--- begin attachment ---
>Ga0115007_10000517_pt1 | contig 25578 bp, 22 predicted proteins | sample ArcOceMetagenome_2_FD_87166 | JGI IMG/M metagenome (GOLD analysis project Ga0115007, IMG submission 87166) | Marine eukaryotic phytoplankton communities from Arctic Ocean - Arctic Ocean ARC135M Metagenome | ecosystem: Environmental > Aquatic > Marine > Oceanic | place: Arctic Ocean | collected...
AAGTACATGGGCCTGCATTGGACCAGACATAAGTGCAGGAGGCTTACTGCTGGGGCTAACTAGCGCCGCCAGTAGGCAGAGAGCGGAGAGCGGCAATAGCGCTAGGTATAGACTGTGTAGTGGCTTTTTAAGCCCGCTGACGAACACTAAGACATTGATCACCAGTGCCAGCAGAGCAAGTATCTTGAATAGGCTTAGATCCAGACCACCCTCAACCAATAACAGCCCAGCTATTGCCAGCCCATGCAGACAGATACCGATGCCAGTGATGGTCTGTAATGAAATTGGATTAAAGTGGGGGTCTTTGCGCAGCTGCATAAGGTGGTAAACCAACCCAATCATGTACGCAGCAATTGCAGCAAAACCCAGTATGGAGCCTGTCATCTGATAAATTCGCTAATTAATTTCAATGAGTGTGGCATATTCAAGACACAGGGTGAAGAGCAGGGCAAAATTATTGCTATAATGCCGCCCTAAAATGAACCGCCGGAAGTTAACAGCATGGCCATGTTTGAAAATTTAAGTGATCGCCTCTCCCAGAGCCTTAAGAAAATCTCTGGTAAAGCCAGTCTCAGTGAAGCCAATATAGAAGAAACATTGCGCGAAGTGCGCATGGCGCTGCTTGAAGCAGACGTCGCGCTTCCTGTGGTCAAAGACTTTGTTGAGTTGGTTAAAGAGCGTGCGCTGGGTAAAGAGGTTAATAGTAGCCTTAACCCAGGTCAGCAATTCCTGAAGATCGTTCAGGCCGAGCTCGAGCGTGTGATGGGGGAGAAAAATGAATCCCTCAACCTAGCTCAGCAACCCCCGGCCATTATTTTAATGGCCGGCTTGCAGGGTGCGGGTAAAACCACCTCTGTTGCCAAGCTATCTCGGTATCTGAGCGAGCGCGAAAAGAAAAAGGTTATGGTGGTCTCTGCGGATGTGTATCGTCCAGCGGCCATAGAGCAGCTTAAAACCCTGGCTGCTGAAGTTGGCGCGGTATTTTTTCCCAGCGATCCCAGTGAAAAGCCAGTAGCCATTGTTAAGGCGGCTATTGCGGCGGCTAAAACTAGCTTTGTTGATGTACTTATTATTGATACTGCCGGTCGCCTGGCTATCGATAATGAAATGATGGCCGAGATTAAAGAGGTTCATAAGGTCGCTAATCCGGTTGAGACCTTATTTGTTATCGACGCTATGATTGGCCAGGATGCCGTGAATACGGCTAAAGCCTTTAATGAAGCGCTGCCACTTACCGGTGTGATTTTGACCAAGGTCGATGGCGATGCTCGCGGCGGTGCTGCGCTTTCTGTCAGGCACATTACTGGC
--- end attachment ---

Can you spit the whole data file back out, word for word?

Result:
>Ga0115007_10000517_pt1 | contig 25578 bp, 22 predicted proteins | sample ArcOceMetagenome_2_FD_87166 | JGI IMG/M metagenome (GOLD analysis project Ga0115007, IMG submission 87166) | Marine eukaryotic phytoplankton communities from Arctic Ocean - Arctic Ocean ARC135M Metagenome | ecosystem: Environmental > Aquatic > Marine > Oceanic | place: Arctic Ocean | collected...
AAGTACATGGGCCTGCATTGGACCAGACATAAGTGCAGGAGGCTTACTGCTGGGGCTAACTAGCGCCGCCAGTAGGCAGAGAGCGGAGAGCGGCAATAGCGCTAGGTATAGACTGTGTAGTGGCTTTTTAAGCCCGCTGACGAACACTAAGACATTGATCACCAGTGCCAGCAGAGCAAGTATCTTGAATAGGCTTAGATCCAGACCACCCTCAACCAATAACAGCCCAGCTATTGCCAGCCCATGCAGACAGATACCGATGCCAGTGATGGTCTGTAATGAAATTGGATTAAAGTGGGGGTCTTTGCGCAGCTGCATAAGGTGGTAAACCAACCCAATCATGTACGCAGCAATTGCAGCAAAACCCAGTATGGAGCCTGTCATCTGATAAATTCGCTAATTAATTTCAATGAGTGTGGCATATTCAAGACACAGGGTGAAGAGCAGGGCAAAATTATTGCTATAATGCCGCCCTAAAATGAACCGCCGGAAGTTAACAGCATGGCCATGTTTGAAAATTTAAGTGATCGCCTCTCCCAGAGCCTTAAGAAAATCTCTGGTAAAGCCAGTCTCAGTGAAGCCAATATAGAAGAAACATTGCGCGAAGTGCGCATGGCGCTGCTTGAAGCAGACGTCGCGCTTCCTGTGGTCAAAGACTTTGTTGAGTTGGTTAAAGAGCGTGCGCTGGGTAAAGAGGTTAATAGTAGCCTTAACCCAGGTCAGCAATTCCTGAAGATCGTTCAGGCCGAGCTCGAGCGTGTGATGGGGGAGAAAAATGAATCCCTCAACCTAGCTCAGCAACCCCCGGCCATTATTTTAATGGCCGGCTTGCAGGGTGCGGGTAAAACCACCTCTGTTGCCAAGCTATCTCGGTATCTGAGCGAGCGCGAAAAGAAAAAGGTTATGGTGGTCTCTGCGGATGTGTATCGTCCAGCGGCCATAGAGCAGCTTAAAACCCTGGCTGCTGAAGTTGGCGCGGTATTTTTTCCCAGCGATCCCAGTGAAAAGCCAGTAGCCATTGTTAAGGCGGCTATTGCGGCGGCTAAAACTAGCTTTGTTGATGTACTTATTATTGATACTGCCGGTCGCCTGGCTATCGATAATGAAATGATGGCCGAGATTAAAGAGGTTCATAAGGTCGCTAATCCGGTTGAGACCTTATTTGTTATCGACGCTATGATTGGCCAGGATGCCGTGAATACGGCTAAAGCCTTTAATGAAGCGCTGCCACTTACCGGTGTGATTTTGACCAAGGTCGATGGCGATGCTCGCGGCGGTGCTGCGCTTTCTGTCAGGCACATTACTGGC